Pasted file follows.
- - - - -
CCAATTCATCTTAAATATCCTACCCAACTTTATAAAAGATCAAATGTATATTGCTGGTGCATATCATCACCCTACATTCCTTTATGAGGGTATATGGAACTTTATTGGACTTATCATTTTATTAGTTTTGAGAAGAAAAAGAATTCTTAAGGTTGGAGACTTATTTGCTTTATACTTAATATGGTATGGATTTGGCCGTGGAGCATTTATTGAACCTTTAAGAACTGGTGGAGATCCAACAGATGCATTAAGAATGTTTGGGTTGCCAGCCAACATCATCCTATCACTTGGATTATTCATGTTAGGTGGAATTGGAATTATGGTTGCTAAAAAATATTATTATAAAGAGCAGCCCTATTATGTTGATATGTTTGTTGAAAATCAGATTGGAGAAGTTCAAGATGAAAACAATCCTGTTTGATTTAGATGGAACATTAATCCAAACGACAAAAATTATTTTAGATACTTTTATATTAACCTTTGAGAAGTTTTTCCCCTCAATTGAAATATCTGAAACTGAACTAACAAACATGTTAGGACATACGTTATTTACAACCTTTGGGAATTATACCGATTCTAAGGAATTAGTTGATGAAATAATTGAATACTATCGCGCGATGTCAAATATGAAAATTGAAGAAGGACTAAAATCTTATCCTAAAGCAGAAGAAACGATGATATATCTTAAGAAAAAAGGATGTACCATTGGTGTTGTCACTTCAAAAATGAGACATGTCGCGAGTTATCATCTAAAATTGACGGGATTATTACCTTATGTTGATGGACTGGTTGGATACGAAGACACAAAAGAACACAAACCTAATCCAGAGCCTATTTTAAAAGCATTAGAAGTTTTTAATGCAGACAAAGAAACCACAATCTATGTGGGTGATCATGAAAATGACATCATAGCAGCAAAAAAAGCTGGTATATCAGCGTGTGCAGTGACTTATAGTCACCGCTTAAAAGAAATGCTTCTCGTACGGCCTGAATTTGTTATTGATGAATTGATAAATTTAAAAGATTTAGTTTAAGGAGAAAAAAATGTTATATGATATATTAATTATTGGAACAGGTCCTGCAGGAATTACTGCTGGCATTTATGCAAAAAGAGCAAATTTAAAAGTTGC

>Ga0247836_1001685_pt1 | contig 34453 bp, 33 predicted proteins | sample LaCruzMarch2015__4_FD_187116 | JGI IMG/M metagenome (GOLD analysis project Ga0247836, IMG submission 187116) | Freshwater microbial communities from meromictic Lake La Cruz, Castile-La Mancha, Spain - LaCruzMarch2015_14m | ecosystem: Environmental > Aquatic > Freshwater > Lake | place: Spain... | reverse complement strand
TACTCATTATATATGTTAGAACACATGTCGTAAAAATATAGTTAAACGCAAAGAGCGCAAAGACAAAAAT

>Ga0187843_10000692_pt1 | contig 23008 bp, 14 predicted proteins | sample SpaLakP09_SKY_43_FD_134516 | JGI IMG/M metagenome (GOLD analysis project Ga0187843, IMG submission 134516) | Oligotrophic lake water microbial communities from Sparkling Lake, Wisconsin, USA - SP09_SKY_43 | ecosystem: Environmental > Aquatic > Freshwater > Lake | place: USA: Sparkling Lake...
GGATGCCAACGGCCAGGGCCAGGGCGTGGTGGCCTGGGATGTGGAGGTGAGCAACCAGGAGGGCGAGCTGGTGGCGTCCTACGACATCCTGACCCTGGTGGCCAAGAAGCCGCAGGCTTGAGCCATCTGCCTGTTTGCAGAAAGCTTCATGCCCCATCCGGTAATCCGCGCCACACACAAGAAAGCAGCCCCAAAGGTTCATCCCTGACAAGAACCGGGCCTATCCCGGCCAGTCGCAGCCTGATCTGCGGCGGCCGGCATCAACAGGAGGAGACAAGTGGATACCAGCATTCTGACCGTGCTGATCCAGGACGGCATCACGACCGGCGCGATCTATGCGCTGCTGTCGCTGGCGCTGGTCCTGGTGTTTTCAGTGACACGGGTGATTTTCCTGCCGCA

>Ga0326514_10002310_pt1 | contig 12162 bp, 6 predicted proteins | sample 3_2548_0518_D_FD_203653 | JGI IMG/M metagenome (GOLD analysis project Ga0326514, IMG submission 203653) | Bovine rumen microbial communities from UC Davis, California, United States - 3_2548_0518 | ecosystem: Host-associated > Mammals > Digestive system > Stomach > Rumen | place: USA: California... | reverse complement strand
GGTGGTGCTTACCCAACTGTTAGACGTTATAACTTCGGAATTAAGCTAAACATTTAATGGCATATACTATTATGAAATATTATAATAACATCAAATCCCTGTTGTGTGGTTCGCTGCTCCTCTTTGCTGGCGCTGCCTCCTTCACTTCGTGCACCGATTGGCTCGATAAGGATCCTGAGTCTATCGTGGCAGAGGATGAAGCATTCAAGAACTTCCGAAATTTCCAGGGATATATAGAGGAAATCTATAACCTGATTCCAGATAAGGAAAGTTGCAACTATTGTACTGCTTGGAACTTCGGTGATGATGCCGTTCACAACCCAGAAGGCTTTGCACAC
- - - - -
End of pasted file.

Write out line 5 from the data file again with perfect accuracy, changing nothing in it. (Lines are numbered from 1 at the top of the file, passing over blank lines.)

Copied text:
GGATGCCAACGGCCAGGGCCAGGGCGTGGTGGCCTGGGATGTGGAGGTGAGCAACCAGGAGGGCGAGCTGGTGGCGTCCTACGACATCCTGACCCTGGTGGCCAAGAAGCCGCAGGCTTGAGCCATCTGCCTGTTTGCAGAAAGCTTCATGCCCCATCCGGTAATCCGCGCCACACACAAGAAAGCAGCCCCAAAGGTTCATCCCTGACAAGAACCGGGCCTATCCCGGCCAGTCGCAGCCTGATCTGCGGCGGCCGGCATCAACAGGAGGAGACAAGTGGATACCAGCATTCTGACCGTGCTGATCCAGGACGGCATCACGACCGGCGCGATCTATGCGCTGCTGTCGCTGGCGCTGGTCCTGGTGTTTTCAGTGACACGGGTGATTTTCCTGCCGCA